Remember to have them touch and interact as much as you can. In my example I might have the couple sit or lay down. Maybe have them push the one bunk up or turn the couch into a bed. You want them to take ownership. So they need to be doing, touching, and interacting in some way with whatever you are selling.

    4. End: Bring this sale interaction to a proper ending. I use the word end vs. close because there will be times when you will not be able to close the sale. Too many people let this happen without a definite ending. Your goal should be to get one of the following three to happen.
    • Close the Sale: You should go into every sales interaction expecting to the close the sale.
    • Get a No: If they are not interested or this isn't a right match you need to know. Make them tell you No or learn to do a "Take Away Close" aka Assume the No and make them stop you.
    • Set an Appointment: If you didn't close the sale and they are interested don't leave it at maybe. If they need two days to think about it set up a time for a call/etc where you will start a new sales interaction that follows up on the previous one(s). Some products will need a longer sales cycle so be aware that many of your sales interactions may end this way.
    You will notice I listed these in order of what you should want. I know you may be wondering why I would tell you to get a No vs. Set an Appointment and the answer is simple. Your time and their time is too valuable to be wasted on the fact people are too nice to say No. No isn't bad. No doesn't mean you never will talk to them again. No simple means you move on and depending on what you as a sales professional believe you will contact them again at a later time and start a new sales cycle.

    Appointments are only there for products and prospects that require and can justify a long game sales process when you will enter into a series of scheduled follow ups.

    So what about MAYBE? Maybe is what happens when you don't properly end the sales interaction. Maybe IMO is worthless as it leads the average sales professional into needless follow up. This wastes their time and makes the prospect feel hounded. If you have ever done sales you will know the Maybe prospects. They are the ones you let leave yet when you call them back they never return your call. They didn't have the balls to tell you NO and you didn't have the skill to pull the NO out of them.

    Maybe is why people hate car salesman. It can be summed up in the whole "call them till they buy or die" mentality. That is not fun for the salesman or the prospect. So be a professional and help them say NO.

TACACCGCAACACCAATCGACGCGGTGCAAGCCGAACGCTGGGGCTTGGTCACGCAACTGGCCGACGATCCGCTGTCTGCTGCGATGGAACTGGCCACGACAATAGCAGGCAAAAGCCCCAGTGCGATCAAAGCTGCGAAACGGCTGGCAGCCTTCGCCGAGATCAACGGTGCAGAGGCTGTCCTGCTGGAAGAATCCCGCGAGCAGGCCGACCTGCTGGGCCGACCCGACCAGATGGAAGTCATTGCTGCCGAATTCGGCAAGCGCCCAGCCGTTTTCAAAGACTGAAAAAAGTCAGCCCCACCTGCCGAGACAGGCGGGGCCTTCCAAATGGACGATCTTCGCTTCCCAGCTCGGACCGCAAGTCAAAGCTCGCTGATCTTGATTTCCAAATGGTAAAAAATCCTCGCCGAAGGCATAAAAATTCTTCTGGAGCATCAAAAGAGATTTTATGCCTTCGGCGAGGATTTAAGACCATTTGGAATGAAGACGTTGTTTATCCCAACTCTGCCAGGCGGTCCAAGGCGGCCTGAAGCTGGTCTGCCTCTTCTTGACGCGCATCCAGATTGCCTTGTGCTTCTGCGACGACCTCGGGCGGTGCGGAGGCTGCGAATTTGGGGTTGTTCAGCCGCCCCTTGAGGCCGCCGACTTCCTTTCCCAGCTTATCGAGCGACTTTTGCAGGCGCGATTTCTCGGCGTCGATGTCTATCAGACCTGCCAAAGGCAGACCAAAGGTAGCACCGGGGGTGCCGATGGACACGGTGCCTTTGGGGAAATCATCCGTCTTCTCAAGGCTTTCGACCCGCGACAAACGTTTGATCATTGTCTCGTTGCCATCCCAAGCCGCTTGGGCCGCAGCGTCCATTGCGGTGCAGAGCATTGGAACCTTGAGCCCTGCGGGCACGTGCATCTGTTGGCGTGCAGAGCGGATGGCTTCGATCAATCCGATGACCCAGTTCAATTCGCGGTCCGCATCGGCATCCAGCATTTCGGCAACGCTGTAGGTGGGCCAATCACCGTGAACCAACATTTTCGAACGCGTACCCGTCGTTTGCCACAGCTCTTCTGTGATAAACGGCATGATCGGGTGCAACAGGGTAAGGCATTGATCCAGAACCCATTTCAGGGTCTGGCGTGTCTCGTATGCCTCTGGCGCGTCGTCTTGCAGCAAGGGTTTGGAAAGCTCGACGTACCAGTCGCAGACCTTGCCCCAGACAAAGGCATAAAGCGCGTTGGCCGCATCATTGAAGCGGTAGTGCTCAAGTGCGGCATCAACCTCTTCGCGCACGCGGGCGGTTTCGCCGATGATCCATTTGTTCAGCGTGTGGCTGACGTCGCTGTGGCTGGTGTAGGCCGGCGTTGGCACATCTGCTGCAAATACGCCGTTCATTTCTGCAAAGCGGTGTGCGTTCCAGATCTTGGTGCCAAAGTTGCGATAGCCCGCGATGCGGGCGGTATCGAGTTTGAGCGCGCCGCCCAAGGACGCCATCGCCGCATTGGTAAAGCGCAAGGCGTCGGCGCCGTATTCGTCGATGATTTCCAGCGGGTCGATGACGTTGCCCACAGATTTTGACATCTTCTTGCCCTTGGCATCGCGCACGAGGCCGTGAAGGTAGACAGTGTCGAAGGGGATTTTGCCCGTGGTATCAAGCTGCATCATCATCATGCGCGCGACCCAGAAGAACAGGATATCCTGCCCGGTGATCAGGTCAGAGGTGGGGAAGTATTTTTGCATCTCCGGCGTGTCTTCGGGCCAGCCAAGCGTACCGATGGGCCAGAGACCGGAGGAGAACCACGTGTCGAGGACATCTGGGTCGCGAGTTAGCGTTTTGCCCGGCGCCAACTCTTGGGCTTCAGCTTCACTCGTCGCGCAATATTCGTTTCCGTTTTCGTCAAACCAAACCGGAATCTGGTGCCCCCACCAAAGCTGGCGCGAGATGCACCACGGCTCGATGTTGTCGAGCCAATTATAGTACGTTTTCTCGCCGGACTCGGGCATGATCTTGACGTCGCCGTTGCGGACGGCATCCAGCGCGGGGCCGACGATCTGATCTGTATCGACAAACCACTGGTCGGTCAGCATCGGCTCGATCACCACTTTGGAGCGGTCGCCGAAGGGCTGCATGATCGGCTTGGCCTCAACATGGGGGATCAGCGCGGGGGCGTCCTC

When you get really good at selling you will know what that End will be long before you get there. Though you will still have times when a prospect surprises you. Especially if you do a take away close on someone you expect to not buy who stops you from leaving and buys. Those are always my favorite way to be wrong.



    So are you ready to put on your CAPE and be a Selling Superhero?


    Remember selling is simple but I have overly simplified it here. Consider this selling 101 chapter 1.

    Practice and Experience over Time will allow you to Master the Subtle Simplicity of Sales.
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  • Profile picture of the author Matt Lee
    As Aaron mentioned, I think the most important step is listening. The customer is going to tell you what they need. All you need to do is make sure you understand what they are asking you for, and present solutions to their needs. But don't just offer solutions, tell them why your solution works.

    Based on the conversation we just had you're telling me your needs are _______

    Here's a few solutions ________ _________ _________ and why/how they'll work.

    Clients are calling you, because their phone isn't ringing, their website is broken, A lot of times, clients just want to find someone they feel is listening to them instead of just firing of your list of services at them.

    Building trust, is an important factor in long term business relationships. Listening, is the first way you can make a good impression, and good report will help you close a higher percentage of sales
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  • Profile picture of the author misterme
    You might want to check into Jordan Belfort's Straight Line Persuasion.